I see in this fine soldier – and in his brothers and sisters in arms – past and present members of the most amazing fighting force this world has ever seen. Their dedication to duty, regardless of personal safety, embodies the very best traditions of the American military. Thisgeneration of American fighting men and women have demonstrated by their actions that they are, in fact, a truly great generation. They stepped forward and volunteered in a time of war knowing – often hoping – they would be sent overseas to combat, to take the fight to the enemy. All they asked for was the honor of fighting for their country – and they gave us all they had in return, their blood, their sweat, and sometimes, tragically, their lives.
The price paid by our service members in lives and wounds in this long war has been steep. They have inspired in the hearts of our countrymen a deep sense of pride and patriotism. As Douglas MacArthur so memorably told the West Point cadets in his famous farewell speech, “From one end of the world to the other [the American soldier] has drained deep the chalice of courage.”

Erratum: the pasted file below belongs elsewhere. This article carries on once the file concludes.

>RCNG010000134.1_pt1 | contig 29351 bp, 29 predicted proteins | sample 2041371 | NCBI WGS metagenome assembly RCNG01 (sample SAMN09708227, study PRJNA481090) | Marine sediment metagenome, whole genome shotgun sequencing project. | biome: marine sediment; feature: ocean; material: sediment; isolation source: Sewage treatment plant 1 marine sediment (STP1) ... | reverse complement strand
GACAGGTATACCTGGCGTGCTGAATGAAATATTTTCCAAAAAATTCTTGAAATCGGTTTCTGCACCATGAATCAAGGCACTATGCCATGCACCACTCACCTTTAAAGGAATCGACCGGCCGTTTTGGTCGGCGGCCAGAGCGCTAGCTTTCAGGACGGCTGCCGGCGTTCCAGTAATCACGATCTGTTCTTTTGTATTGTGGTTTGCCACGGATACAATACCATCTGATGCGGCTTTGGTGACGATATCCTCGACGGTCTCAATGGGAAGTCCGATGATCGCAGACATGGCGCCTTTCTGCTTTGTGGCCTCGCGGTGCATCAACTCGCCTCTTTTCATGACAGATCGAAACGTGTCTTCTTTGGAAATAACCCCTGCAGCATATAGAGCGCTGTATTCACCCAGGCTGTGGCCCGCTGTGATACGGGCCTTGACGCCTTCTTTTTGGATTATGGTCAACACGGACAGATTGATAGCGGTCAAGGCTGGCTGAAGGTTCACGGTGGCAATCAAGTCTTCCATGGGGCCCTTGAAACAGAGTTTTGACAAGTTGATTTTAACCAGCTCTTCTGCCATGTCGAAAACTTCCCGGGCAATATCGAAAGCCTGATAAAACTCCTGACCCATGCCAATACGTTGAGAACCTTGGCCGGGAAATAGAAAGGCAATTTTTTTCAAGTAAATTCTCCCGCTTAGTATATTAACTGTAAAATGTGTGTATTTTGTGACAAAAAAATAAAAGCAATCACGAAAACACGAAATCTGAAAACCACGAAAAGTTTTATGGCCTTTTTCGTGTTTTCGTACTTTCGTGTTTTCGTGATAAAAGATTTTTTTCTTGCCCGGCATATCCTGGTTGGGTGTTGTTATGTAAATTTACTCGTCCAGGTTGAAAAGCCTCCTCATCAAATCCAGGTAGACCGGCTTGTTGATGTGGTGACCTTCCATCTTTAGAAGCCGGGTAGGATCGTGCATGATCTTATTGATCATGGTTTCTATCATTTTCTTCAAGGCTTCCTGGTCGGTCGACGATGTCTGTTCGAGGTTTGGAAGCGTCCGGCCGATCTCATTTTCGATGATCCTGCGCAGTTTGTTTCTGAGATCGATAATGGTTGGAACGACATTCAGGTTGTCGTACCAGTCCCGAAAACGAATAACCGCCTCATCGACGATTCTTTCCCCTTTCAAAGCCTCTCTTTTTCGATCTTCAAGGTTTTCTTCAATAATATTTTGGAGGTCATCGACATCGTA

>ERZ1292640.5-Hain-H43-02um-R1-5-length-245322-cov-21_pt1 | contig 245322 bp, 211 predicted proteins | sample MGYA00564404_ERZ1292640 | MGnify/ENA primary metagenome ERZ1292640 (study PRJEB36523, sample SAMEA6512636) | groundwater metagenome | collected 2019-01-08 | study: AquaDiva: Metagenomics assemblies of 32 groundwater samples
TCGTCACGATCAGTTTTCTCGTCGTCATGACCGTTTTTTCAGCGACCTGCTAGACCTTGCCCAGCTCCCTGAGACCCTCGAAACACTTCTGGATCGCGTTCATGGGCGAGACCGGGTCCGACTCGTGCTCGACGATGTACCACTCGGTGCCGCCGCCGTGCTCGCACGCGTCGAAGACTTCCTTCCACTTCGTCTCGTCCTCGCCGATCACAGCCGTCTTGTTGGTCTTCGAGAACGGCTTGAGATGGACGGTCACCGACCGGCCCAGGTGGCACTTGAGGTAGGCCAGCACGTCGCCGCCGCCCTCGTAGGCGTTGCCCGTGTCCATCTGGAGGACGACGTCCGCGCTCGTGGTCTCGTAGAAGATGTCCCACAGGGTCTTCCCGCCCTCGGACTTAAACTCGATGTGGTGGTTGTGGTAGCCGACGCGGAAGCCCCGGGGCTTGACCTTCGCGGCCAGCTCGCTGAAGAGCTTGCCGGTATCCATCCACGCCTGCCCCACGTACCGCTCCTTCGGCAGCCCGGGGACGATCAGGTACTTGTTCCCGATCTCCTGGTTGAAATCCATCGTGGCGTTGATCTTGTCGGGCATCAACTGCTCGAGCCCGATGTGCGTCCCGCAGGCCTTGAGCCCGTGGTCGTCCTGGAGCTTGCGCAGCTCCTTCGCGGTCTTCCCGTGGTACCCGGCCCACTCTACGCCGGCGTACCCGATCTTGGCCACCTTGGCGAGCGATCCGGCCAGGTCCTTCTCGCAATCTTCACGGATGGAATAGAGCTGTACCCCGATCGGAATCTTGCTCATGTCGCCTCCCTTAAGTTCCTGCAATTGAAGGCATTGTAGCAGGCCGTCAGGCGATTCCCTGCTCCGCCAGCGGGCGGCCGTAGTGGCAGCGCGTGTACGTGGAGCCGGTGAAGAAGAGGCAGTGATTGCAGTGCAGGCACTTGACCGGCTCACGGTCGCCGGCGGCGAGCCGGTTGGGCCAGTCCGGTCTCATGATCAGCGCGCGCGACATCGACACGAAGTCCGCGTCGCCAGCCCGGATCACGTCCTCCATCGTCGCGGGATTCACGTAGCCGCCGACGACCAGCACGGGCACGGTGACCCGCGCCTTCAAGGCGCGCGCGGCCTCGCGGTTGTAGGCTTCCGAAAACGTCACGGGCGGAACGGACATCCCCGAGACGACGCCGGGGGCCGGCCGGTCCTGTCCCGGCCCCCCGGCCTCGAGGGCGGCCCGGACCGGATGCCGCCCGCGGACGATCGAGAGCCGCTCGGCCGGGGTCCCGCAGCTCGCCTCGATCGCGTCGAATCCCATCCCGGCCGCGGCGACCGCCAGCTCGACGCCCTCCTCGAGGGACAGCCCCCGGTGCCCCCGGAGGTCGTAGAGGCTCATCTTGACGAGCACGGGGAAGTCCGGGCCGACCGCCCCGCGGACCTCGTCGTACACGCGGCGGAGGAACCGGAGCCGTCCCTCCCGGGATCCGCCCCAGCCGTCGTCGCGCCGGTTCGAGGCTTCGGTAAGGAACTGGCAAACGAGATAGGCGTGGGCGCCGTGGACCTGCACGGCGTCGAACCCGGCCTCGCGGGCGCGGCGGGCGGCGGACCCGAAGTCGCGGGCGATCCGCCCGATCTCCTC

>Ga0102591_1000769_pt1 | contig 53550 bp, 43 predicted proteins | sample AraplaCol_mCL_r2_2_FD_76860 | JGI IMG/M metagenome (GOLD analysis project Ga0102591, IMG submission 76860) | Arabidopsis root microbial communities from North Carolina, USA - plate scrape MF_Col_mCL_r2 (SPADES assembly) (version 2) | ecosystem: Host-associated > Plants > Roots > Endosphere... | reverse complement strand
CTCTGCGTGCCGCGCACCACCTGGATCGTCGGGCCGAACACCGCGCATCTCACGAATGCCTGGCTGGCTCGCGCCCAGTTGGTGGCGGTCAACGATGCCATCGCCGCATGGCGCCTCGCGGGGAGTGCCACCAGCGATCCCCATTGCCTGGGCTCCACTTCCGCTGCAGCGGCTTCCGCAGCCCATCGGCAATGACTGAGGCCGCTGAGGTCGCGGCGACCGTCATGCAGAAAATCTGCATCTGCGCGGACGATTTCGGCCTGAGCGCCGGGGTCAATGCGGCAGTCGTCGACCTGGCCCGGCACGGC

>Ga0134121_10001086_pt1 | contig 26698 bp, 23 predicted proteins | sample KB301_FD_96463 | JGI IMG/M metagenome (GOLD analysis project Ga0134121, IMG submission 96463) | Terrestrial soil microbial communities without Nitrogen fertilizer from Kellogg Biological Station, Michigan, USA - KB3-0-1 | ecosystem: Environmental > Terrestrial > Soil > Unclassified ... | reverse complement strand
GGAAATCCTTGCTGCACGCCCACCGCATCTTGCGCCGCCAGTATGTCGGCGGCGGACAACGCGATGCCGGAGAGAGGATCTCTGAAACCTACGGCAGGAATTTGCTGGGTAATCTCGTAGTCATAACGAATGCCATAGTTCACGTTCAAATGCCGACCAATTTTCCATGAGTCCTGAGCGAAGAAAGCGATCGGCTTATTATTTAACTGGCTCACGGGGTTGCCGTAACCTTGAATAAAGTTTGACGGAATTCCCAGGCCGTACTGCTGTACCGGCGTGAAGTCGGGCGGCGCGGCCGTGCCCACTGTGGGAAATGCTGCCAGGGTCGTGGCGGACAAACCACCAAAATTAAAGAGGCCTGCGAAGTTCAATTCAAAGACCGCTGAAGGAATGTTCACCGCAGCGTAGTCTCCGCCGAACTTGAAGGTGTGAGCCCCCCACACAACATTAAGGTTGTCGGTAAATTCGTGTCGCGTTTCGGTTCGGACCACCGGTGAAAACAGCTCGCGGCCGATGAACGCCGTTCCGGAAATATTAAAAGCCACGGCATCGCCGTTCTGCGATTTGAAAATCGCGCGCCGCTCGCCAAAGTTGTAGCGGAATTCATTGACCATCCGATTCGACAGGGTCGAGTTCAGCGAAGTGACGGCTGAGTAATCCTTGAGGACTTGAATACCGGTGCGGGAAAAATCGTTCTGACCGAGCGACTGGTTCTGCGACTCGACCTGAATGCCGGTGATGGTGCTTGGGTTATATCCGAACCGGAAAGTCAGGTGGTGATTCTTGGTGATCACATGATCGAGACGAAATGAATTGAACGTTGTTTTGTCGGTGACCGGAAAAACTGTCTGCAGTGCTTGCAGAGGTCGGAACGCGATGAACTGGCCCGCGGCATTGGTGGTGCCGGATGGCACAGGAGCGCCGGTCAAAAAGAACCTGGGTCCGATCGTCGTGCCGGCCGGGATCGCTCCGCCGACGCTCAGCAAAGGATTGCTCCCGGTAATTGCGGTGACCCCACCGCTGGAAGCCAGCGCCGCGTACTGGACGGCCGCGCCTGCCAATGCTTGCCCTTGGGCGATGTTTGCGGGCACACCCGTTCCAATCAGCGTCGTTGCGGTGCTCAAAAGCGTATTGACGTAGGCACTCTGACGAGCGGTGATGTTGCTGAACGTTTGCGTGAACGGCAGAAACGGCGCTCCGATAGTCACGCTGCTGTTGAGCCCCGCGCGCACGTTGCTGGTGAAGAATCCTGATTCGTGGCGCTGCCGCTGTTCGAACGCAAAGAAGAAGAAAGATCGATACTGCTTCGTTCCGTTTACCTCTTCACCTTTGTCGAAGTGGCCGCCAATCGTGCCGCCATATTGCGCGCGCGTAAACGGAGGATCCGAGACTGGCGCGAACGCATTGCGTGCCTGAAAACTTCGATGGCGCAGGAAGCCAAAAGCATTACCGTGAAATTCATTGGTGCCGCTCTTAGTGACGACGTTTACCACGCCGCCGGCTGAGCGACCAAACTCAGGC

Now, as these wars draw to an end, millions of veterans will follow the example of Ryan Pitts, Kyle White, and all the many men and women who have served overseas, return to civilian life, lead meaningful lives, and contribute to their communities. Having served their country on the field of battle, this generation of service members will continue to work hard to change our country for the better whether they are in-or-out of uniform.
Ryan, you have brought great honor upon yourself, your family, the United States Army, and the entire nation. Out of the millions who have served in uniform less than 4,000 have been awarded the Medal of Honor. Ryan, I can’t tell you how proud I am of you, how proud Secretary Hagel, the President, all Americans are of you. Today, the entire Department of Defense is as proud of you as we are grateful – for your bravery, your service, and your sacrifice. Thank you, Ryan, to all of those who stood by you that day, to those that lost their lives, to all of those serving around the globe who support our nation, may god bless you all.